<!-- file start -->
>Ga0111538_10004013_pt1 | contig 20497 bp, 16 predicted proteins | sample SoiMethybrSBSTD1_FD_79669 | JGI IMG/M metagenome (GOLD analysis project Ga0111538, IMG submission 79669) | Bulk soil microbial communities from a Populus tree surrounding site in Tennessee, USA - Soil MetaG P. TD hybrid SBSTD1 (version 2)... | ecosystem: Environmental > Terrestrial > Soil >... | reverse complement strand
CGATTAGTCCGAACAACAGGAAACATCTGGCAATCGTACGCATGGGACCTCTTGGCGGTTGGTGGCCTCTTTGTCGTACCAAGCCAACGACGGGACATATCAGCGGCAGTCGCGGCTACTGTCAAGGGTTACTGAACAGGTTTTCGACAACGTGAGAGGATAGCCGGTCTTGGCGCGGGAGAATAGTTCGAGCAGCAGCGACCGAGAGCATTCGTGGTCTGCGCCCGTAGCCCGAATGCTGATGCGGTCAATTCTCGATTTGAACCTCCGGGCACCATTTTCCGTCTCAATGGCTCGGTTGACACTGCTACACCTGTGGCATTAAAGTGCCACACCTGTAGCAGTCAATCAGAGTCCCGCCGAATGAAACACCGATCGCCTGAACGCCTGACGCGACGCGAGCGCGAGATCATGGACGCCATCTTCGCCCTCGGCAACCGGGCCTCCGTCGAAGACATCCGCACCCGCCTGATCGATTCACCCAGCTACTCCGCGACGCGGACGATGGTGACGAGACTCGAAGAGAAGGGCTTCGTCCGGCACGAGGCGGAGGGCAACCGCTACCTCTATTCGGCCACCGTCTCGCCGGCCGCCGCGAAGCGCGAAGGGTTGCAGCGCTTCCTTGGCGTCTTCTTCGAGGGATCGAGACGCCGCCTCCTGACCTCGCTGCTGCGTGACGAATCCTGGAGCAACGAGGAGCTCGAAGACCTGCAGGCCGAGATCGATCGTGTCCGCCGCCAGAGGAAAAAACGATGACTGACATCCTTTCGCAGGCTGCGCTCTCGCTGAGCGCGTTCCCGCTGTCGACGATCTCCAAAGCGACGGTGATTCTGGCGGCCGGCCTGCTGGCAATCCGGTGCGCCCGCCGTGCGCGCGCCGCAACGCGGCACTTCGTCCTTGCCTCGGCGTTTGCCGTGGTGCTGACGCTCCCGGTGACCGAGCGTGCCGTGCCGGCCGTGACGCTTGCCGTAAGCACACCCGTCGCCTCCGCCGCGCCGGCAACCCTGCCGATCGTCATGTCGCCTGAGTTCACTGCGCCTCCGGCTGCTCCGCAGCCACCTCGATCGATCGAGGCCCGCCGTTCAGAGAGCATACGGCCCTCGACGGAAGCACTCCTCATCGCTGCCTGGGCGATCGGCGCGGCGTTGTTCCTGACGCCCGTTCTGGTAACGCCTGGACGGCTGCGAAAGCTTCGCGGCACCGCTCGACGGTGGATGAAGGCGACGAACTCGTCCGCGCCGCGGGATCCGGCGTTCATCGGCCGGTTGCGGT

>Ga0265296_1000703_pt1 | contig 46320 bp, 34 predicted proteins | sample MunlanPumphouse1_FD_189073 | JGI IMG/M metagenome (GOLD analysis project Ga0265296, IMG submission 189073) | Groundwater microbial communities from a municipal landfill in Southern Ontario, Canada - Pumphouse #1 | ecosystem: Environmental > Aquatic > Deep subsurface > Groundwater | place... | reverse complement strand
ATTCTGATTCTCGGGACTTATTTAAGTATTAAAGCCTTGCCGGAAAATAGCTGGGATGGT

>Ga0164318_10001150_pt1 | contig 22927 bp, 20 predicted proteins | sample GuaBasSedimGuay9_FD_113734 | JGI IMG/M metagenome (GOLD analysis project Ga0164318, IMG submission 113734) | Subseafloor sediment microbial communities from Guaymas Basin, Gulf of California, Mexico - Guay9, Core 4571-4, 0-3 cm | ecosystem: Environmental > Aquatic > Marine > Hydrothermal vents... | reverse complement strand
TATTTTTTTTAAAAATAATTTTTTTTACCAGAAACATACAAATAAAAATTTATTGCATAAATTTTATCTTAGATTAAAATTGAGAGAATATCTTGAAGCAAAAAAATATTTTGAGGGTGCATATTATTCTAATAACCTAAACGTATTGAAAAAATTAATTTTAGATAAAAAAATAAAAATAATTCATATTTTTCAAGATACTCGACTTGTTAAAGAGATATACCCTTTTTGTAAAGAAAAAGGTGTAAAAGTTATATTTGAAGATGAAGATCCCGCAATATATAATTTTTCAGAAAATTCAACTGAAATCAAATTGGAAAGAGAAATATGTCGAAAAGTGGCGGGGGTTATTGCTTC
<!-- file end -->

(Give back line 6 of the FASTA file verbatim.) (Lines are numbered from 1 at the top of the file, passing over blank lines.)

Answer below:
TATTTTTTTTAAAAATAATTTTTTTTACCAGAAACATACAAATAAAAATTTATTGCATAAATTTTATCTTAGATTAAAATTGAGAGAATATCTTGAAGCAAAAAAATATTTTGAGGGTGCATATTATTCTAATAACCTAAACGTATTGAAAAAATTAATTTTAGATAAAAAAATAAAAATAATTCATATTTTTCAAGATACTCGACTTGTTAAAGAGATATACCCTTTTTGTAAAGAAAAAGGTGTAAAAGTTATATTTGAAGATGAAGATCCCGCAATATATAATTTTTCAGAAAATTCAACTGAAATCAAATTGGAAAGAGAAATATGTCGAAAAGTGGCGGGGGTTATTGCTTC